On balance – Cold-weather-problems are unpleasant, but at least they can be managed with a bit of rest, painkillers, and warm clothes. Hot-weather-problems, that result in days of fatigue, sickness, confusion and a horrible sense of helplessness, are a thousand times worse.

And this is why I often wonder about moving to Tristan da Cunha, where it’s a balmy 16 degrees, with low cloud cover, all year long.


(Notable runners-up to be “H is for…”; Hot water bottles, hands, heart murmurs, headaches, hyper- and hypopigmented scars, hyperactivity, hydration)

G is for Gastroparesis

I feel like I’m stretching a bit to talk about gastroparesis, since I only have a fairly mild case of it, but it’s an important part of the hypermobility syndrome, and I’d feel like I’d missed something out in not writing something about it.

Gastroparesis, broadly speaking, is paralysis or partial paralysis of the stomach – Either the whole stomach, a part of the stomach, all of the time or some of the time, so it can range from quite manageable, via eating small, frequent meals, through to needing surgical intervention in the form of placing a tube either through the nose and into the stomach or through the abdominal wall and into the jejunum, to deliver pre-digested food into the lower parts of the digestive tract in liquid form.

In person, gastroparesis causes all kinds of symptoms – The most common one is a constant, vague nausea, followed by feeling bloated (often with physical distension of the abdomen, to an extent), never really feeling hungry, or always feeling full even if you’re paradoxically still hungry, heartburn, acid reflux, palpitations, all-over aches, fatigue, and just generally a feeling of absolute malaise. And that’s before it gets serious – When it’s serious, the symptoms trend more towards things like bezoars (which cause intestinal blockage) and severe malnutrition. Basically, if food is sitting in the gut and not being digested, it’s going to cause problems. In biological terms, it’s sometimes best to think about the digestive tract as being “outside” the body – a human is basically a complicated torus, after all, with the mouth and the anus being the apertures into the “tube” through the middle, and as such the immune system doesn’t quite function the same inside the hollows of it – There’s no blood in there (In a healthy case) so immune mediation doesn’t work as well as in the rest of the body, so bacterial overgrowth on old food can cause bacterial infections really quite quickly in the whole length of the gut, especially if there’s an under-production of hydrochloric acid in the stomach, which is also a regular consequence of gastroparesis. As such, it’s one of those problems that compounds itself even beyond its original set of issues.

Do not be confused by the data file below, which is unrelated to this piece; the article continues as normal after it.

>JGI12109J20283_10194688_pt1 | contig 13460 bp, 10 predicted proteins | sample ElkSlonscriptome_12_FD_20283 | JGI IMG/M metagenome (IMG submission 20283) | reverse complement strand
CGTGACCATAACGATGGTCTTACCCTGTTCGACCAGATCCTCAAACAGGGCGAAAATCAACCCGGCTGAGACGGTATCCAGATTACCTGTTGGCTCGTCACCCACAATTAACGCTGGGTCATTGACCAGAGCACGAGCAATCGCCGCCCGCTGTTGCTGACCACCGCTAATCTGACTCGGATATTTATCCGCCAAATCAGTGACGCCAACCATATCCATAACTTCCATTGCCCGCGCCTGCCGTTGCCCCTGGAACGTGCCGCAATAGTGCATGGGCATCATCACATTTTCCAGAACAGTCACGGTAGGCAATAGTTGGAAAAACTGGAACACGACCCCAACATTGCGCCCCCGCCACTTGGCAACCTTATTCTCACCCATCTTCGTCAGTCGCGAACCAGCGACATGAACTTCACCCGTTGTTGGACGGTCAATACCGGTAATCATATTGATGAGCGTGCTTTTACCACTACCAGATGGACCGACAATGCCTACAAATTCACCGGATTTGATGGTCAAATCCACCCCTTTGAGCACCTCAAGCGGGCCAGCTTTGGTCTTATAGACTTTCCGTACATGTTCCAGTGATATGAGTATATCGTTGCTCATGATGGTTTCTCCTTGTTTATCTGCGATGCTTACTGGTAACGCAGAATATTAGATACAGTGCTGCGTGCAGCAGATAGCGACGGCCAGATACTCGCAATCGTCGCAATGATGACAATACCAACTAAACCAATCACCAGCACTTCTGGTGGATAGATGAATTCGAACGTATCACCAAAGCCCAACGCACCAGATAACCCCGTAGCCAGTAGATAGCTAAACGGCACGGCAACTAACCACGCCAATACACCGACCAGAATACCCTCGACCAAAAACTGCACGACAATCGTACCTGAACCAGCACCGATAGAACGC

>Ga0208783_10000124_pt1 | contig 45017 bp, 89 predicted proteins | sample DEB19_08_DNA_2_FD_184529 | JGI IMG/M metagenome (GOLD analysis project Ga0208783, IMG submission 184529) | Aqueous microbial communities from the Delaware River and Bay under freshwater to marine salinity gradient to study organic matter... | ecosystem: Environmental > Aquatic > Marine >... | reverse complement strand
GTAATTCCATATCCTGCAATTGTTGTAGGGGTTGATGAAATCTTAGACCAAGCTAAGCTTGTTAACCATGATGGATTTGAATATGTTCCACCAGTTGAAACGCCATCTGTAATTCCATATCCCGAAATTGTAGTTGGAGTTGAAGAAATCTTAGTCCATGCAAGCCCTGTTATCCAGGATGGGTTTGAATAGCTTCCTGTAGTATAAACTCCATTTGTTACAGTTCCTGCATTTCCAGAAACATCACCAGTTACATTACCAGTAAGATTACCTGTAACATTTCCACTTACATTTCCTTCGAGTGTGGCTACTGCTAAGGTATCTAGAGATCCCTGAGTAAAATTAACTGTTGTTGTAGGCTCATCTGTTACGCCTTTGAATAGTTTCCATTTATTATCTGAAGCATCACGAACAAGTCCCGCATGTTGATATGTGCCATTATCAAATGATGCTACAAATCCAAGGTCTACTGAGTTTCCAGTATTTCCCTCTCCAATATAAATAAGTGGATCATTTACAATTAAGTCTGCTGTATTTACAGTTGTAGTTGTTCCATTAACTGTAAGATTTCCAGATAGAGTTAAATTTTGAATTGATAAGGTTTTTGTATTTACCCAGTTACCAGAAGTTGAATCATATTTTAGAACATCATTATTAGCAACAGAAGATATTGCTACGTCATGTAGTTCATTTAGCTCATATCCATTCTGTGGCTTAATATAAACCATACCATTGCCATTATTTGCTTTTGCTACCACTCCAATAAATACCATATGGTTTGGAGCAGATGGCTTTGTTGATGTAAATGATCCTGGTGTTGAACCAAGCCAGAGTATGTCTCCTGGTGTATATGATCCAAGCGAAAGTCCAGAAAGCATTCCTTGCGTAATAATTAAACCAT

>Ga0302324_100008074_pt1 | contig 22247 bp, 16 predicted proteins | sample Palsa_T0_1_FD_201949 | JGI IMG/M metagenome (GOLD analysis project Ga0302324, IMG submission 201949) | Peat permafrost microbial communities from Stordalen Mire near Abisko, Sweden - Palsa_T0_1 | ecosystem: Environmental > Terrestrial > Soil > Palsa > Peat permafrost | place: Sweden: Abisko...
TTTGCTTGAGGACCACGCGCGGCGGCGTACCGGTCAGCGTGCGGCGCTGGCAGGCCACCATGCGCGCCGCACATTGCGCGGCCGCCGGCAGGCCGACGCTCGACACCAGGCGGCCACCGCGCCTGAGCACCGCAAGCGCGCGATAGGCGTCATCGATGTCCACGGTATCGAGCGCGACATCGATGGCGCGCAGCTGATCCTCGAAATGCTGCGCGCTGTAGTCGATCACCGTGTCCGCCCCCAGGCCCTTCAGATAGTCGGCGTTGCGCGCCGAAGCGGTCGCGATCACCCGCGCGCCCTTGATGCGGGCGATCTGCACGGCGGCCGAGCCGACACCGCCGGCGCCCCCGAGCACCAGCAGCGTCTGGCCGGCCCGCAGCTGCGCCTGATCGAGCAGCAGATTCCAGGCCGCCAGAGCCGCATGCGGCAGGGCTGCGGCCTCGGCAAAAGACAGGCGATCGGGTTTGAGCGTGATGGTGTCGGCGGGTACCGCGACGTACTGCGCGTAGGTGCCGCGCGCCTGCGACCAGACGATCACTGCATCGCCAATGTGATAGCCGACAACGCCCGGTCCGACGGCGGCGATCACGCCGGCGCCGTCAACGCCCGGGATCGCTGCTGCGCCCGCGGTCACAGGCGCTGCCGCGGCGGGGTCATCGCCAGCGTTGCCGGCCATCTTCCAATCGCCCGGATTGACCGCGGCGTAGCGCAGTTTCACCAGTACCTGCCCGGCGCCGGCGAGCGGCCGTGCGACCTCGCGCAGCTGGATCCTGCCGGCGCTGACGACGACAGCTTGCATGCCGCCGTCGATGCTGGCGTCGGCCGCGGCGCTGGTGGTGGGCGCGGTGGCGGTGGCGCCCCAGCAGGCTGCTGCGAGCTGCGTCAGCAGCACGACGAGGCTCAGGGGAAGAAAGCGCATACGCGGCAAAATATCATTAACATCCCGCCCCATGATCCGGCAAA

Many of us self-treat for gastroparesis at first – Switching to softer foods, or ones with less complex nutrients in them which need less breaking down, or supplementing with protein shakes or baby food. Gastroparesis itself is usually diagnosed via a gastric emptying test, in which it’s measured how fast a standardised foodstuff exits the stomach after it’s been ingested. Severity of actual paralysis, and severity of symptoms, aren’t actually correlated as directly as one might expect; It’s possible to have quite severe gastroparesis that you’ve barely noticed, and very mild gastroparesis that makes eating a vomity nightmare.

The biggest complication of gastroparesis, other than of course that it’s a problem in itself, is weight loss – Loss of appetite and inefficient digestion means taking on less nutrients, which in turn leads to fatigue, and then on to all the other problems of weight loss (or, indeed, the inability to put weight on in the first place). Ironically, the weight loss might be hard to spot at first, due to the stomach distension from carrying undigested food around in it – Again, thinking of the body as a complicated torus, the contents of the gut isn’t really part of the body’s “weight” in useful terms. So, at least at first, the complaint to the doctor of “I have no appetite and I’m losing weight” might be met with a shrug and a “Well, you look fine to me”.

As ever, perseverance is the answer, along with making sure that you know more about your own condition than any doctor is ever likely to learn in a hundred years.


(Notable runners-up to be “G is for…”; Grief, genetics, gastroenterology)